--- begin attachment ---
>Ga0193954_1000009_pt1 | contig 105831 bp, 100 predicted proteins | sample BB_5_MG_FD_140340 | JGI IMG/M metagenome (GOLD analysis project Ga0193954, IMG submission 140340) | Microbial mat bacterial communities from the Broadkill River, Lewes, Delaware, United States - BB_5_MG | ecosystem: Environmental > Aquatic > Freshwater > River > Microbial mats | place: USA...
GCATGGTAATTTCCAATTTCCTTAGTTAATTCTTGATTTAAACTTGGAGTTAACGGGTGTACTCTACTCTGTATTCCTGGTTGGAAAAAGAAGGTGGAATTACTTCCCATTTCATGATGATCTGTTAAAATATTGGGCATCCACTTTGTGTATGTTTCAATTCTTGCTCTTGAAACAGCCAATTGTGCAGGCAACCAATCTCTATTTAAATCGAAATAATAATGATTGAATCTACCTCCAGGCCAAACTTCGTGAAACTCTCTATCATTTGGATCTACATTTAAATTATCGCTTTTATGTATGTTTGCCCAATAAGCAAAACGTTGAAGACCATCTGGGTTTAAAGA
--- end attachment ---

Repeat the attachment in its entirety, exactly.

>Ga0193954_1000009_pt1 | contig 105831 bp, 100 predicted proteins | sample BB_5_MG_FD_140340 | JGI IMG/M metagenome (GOLD analysis project Ga0193954, IMG submission 140340) | Microbial mat bacterial communities from the Broadkill River, Lewes, Delaware, United States - BB_5_MG | ecosystem: Environmental > Aquatic > Freshwater > River > Microbial mats | place: USA...
GCATGGTAATTTCCAATTTCCTTAGTTAATTCTTGATTTAAACTTGGAGTTAACGGGTGTACTCTACTCTGTATTCCTGGTTGGAAAAAGAAGGTGGAATTACTTCCCATTTCATGATGATCTGTTAAAATATTGGGCATCCACTTTGTGTATGTTTCAATTCTTGCTCTTGAAACAGCCAATTGTGCAGGCAACCAATCTCTATTTAAATCGAAATAATAATGATTGAATCTACCTCCAGGCCAAACTTCGTGAAACTCTCTATCATTTGGATCTACATTTAAATTATCGCTTTTATGTATGTTTGCCCAATAAGCAAAACGTTGAAGACCATCTGGGTTTAAAGA